“Everyone has been made for some particular work, and the desire for that work has been put in every heart.” Muhammad Rumi
February 1956 – New Holland, Pennsylvania: It was a snowy afternoon in the small town – the location of the largest horse auction east of the Mississippi every Monday for more than 50 years. Almost 400 horses were sold that afternoon. The last bidder had been the kill buyer. His horses would be ground up for dog food and their hooves melted for glue.
Harry deLeyer arrived late to the auction because his old truck had broken down. He had driven 150 miles from his home on Long Island, New York. The instructor at The Knox School, a prestigious girls riding school, Harry hoped to find a calm horse that he could train. Possessing a keen eye for horses, Harry knew finding a good horse at a reasonable price was possible.
When Harry arrived, only the kill truck was still there. He peered through the truck’s slatted trailer at more than a dozen nervous horses. One horse stood quietly by, paying no attention to the chaos. When Harry reached out his palm, the horse stuck his nose toward him. “What about that one?” he asked the driver. “You don’t want that one,” the driver responded, “He has a cracked hoof and his chest is all cut up from pulling a plow.” Harry bought the broken-down, ex-plow horse for $80, all the money he had in his pocket.
Harry deLeyer and his wife immigrated to America from Holland in 1950. Having grown up with horses, Harry found a job at The Knox School. To supplement his income, he bought cheap horses, trained them and sold them for a small profit. No one at Knox knew that had it not been for World War II this poor immigrant would have been on the Dutch national jumping team and preparing for the 1960 Olympics.
Harry’s two young children quickly fell in love with the gentle, grey gelding. They named him Snowman and rode him around the family farm. But with money tight and the horse expensive to feed, Harry sold Snowman to a doctor two miles away for twice what he paid for him.
Two days later, Snowman was back at the barn. Harry returned the horse, informing the doctor that his fence must be down. The fence was fine. Several days later, Snowman was back again. Once again Harry returned the horse and this time he tied a rope with a tire attached around Snowman’s neck. If he were jumping the 5-foot fence, he would not be able to now.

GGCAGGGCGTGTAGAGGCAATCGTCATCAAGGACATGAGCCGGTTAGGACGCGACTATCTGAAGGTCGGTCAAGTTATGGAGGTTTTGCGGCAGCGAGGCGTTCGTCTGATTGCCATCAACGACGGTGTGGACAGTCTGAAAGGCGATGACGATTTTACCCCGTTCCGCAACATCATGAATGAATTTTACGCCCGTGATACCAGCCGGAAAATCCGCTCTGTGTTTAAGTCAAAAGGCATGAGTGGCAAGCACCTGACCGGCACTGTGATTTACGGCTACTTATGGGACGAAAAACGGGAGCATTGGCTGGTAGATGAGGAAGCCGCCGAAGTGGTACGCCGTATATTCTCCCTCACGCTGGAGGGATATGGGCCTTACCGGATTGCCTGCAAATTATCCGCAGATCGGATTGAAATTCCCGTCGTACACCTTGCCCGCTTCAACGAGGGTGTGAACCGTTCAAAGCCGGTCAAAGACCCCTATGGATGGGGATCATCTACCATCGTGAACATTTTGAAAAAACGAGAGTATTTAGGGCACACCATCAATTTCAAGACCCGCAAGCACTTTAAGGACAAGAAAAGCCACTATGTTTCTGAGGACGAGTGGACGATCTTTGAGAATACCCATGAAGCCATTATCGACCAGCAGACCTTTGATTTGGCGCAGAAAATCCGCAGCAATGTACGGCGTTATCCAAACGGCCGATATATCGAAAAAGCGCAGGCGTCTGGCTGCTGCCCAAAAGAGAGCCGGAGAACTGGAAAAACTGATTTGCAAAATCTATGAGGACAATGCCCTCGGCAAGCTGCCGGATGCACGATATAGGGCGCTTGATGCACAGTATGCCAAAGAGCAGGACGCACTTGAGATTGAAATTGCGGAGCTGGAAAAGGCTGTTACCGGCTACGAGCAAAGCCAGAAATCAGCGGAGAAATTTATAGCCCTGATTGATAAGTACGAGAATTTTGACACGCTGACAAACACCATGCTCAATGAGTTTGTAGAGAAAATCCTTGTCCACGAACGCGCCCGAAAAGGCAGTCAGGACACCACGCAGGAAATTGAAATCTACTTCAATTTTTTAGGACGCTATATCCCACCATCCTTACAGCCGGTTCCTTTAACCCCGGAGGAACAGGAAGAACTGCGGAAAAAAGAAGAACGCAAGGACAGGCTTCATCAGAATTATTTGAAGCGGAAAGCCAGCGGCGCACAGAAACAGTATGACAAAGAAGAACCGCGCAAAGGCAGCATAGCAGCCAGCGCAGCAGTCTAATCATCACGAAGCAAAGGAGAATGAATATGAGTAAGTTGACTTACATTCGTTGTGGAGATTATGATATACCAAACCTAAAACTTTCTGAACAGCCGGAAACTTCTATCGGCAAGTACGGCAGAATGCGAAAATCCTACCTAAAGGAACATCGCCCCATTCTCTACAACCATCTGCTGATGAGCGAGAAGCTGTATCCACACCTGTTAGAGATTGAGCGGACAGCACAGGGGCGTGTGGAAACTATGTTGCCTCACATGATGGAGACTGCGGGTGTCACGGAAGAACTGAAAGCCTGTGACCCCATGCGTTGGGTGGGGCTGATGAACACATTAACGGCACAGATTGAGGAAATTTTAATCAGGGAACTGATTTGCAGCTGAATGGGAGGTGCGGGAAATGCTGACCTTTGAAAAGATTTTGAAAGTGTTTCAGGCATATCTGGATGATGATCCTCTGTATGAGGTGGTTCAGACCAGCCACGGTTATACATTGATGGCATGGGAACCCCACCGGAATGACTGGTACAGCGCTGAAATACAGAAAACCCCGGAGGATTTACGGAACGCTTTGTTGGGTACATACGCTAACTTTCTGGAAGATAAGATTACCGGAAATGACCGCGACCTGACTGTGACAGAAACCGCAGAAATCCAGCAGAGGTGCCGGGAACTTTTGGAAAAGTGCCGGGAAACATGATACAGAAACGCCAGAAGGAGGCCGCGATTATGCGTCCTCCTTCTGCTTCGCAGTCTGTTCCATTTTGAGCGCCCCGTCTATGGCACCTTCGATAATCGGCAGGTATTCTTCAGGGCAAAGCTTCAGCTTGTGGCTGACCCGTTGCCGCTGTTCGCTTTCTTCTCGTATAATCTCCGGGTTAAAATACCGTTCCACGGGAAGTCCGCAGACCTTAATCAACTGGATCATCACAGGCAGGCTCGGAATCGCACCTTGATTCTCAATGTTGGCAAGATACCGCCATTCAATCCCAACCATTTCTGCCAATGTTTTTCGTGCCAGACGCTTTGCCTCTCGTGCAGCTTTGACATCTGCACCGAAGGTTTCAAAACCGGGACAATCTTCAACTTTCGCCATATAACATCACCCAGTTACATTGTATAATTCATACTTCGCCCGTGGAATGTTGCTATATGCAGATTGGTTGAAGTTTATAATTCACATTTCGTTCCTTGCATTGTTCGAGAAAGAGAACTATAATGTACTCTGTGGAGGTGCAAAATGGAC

To Harry’s surprise, early the next morning, Snowman was back at the barn dragging the tire. Still not convinced, Harry set up a 6-foot rail, mounted Snowman, and the horse sailed over the rail like he had wings. Harry bought Snowman back from the doctor for $160.
In their first competition, the crowd laughed at Harry’s horse. They couldn’t believe that someone would enter an old farm horse in a jumping competition. Snowman didn’t look like a thoroughbred that belonged in a show ring; he belonged in a field. Although Snowman didn’t win that day, Harry realized that within this horse was a champion jumper.
The crowds did not laugh for long. Two years after having been given up for dog food, Snowman won the National Horse Show in Washington, D.C. In 1958, Harry and Snowman also won the National Horse Show Jumping Competition at Madison Square Garden in New York City. The National Horse Association voted Snowman their “Horse of the Year.”
America fell in love with Snowman. Wherever they competed, large crowds turned out to watch Harry and Snowman jump. Snowman retired from competition in 1969 and lived on the deLeyer farm until he died in 1974. In 1992, the horse was inducted into the Show Horse Jumping Hall of Fame.
In 1993, Harry deLeyer represented the United States in the World Championships and a decade later, the U.S. Equestrian Foundation recognized him as one of the most successful show jumping trainers in America. On June 25, 2021, 94-year-old Harry died in a nursing home in Virginia.